But thats not where it ends. I found another strategy which not only renders the game a cakewalk, but breaks the scenario entirely. First, take your starting troops and place them against the north gate tightly;this tends to buy the utmost amount of time as the AI is slower to fight them further away. Meanwhile if your scouts go to the starting bases ASAP you can actually gain control of all 3 bases just before the Gwyndlegards take over the starting fort. Now take every soldier under your command and head for the ruined encampment, meanwhile using your resources to go imperial and make as many normal scorpions as possible. Setup your troops just to the left of the encampment with the scorpions nestled in against the walls and get heavy scorpion researched if possible, while making what extra units you can in the meantime. When the Gwyndlegards march up, the players starting force with the scorpion firepower support is sufficient to defeat their army. At this point i marched into the starting area, killed everything i could find, and also killed the mounted units that were placed to the righthand side below the ruined encampment. The game couldnt be won, and the Gwyndlegards were only owning some horses to avoid defeat.
As an alternative route to this strategy, if you dont wish to prevent the Gwyndlegards from taking the castle, you can actually have trebs unpacked behind their base and in position *before* their base spawns in, and snipe down their castles and military production buildings instantly;although this doesnt seem to have much if any impact on how many troops they can make.
Not paying much attention to the hint that collecting resources was futile, on both moderate and hard i found it quite reasonable and even profitable to setup farming, with the most being 36 farmers on the hard mode. The reason is that both the teutonic knight and paladin eat food heavily, and sustaining repeated attacks while replenishing losses of these troops isnt possible with only the tributed resources. Using this strategy the player can more easily afford to transition into an all-out offensive keeping the enemy AI on the defense or atleast making them fight away from your base. During the moderate playthrough, i was almost constantly on the offensive trying to repeatedly push into the enemy base from the capital, losing my army over and over in field battles, and needed that extra food income to sustain losses;but thanks to this, the enemy couldnt threaten my home base and i beat them down in the long run. I had an additional 15k food income earned during the moderate playthrough and an additional 63k food gathered on the hard playthrough. I would actually recommend getting about 30-40 farms going on any difficulty;its quite helpful. Just for the stat lovers, I finished the first moderate game at 1:32:xx with almost 2400 kills to 660 deaths and the second playthrough on hard finished 2:20:xx with 4100+ kills to 470 deaths.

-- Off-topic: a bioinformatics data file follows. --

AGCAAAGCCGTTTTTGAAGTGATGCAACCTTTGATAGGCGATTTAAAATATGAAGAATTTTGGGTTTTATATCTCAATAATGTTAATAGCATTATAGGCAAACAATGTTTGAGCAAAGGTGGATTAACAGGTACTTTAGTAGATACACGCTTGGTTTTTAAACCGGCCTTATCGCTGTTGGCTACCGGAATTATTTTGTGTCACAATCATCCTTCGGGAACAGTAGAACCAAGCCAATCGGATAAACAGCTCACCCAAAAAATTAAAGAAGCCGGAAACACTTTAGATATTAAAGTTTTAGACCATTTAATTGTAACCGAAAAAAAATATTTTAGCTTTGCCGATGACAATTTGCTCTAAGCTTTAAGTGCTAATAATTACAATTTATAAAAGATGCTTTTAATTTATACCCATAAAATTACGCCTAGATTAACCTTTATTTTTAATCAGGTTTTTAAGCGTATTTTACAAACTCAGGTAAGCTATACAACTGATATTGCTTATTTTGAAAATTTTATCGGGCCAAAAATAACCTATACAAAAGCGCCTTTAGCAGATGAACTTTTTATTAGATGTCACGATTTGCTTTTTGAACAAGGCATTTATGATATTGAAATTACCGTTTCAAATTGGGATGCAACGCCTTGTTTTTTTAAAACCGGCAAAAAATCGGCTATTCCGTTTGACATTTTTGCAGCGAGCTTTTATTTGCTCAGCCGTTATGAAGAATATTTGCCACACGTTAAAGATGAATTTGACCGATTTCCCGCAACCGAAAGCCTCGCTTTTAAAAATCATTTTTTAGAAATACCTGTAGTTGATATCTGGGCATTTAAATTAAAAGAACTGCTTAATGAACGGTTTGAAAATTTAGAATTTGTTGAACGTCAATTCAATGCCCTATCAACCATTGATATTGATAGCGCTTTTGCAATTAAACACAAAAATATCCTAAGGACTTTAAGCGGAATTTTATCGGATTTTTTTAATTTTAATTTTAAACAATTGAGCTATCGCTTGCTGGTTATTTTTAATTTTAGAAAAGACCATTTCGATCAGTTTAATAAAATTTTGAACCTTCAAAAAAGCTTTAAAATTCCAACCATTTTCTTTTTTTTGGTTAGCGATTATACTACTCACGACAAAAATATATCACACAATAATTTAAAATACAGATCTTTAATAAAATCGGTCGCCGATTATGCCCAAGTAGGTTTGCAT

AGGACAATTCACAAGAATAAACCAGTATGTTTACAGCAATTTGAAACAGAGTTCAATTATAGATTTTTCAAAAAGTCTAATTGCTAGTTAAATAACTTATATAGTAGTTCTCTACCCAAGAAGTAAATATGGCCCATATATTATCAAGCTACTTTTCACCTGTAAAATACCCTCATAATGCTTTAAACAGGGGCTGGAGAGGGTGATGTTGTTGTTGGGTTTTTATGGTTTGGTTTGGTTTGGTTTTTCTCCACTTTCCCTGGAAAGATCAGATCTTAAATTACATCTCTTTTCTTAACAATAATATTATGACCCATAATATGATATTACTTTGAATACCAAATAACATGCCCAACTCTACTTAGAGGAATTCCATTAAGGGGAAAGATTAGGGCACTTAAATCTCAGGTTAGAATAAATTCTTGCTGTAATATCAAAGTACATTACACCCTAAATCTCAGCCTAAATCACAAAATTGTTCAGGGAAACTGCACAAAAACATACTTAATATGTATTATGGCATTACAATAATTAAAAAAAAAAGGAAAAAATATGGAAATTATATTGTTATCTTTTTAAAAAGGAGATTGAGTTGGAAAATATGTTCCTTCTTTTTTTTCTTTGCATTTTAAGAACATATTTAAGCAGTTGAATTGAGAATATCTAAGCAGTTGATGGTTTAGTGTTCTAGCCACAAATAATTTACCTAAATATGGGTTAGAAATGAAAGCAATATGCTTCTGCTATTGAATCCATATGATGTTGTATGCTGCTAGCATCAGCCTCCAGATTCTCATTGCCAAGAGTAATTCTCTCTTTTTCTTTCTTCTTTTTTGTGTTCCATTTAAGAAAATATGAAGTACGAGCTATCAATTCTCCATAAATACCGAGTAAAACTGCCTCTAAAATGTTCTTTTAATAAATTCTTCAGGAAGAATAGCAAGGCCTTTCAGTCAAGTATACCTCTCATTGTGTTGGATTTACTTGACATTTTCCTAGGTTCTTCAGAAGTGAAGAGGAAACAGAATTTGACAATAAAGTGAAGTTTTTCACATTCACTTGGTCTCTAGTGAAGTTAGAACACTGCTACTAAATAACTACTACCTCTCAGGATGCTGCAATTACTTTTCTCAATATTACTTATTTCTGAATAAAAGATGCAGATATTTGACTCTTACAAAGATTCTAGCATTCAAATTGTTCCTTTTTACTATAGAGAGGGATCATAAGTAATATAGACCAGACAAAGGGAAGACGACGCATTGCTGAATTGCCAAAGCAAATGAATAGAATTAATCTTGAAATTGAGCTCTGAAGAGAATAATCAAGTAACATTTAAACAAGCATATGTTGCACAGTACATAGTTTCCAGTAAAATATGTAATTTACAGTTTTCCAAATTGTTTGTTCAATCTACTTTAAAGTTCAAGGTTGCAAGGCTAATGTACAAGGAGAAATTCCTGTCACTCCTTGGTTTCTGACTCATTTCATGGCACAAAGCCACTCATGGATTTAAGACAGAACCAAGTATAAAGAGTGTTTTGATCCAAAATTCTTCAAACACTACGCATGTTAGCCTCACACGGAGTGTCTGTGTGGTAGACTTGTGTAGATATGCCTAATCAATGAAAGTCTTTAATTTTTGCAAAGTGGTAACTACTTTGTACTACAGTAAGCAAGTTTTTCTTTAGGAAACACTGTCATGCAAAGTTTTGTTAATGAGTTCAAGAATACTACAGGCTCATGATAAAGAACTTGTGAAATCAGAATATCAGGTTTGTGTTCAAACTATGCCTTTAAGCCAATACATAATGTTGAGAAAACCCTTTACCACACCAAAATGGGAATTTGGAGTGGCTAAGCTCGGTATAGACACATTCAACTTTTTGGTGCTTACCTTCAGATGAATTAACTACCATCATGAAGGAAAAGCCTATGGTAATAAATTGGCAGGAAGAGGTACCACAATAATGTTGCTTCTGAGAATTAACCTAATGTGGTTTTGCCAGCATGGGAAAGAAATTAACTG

The scenarios combination of good gameplay with an interesting challenge of a tough base defense makes the scenario stand up well against the field of defend the spot\siege style scenarios. The map was well crafted for the purposes of the gameplay and provided a nice setting for the siege. A good usage of music to raise the tension and bring its own atmosphere heightened the sense of individuality, and the sound effects were well chosen with none seeming to be of low quality or out of place. The creation of a fairly sophisticated AI that can detect weaknesses in the player and attack where it hurts was very nice to see. The AI troops were no slouch at defending their base either and made detours to attack my trebuchets and didnt allow my army easy access to their base at any time. I find this to be a superb effort in the creativity department, and therefore go in for the maximum score here.
Map Design 4
The map conveyed a believable winter landscape with a good amount of detailing work throughout the main areas. The various towns both looked good and were easy to play within. The roadways look good and it was neat to see units would tend to use them. The bridges were a nice point of detail, which i quite liked the look of.
As far as consideration for the maximum rating, i found the map to be a slightly too plain and with some weaknesses to fully support the higher score. The heavy use of green mountains during winter doesnt look right to me, and some of these are placed with little disguise of their base with detailing work. The terrain itself on the broader areas of the countryside is often large expanses of snow terrain. There was also some hay bale placement i found a bit unnecessary. There is also some cave like things above two of the rivers that seemed a bit off.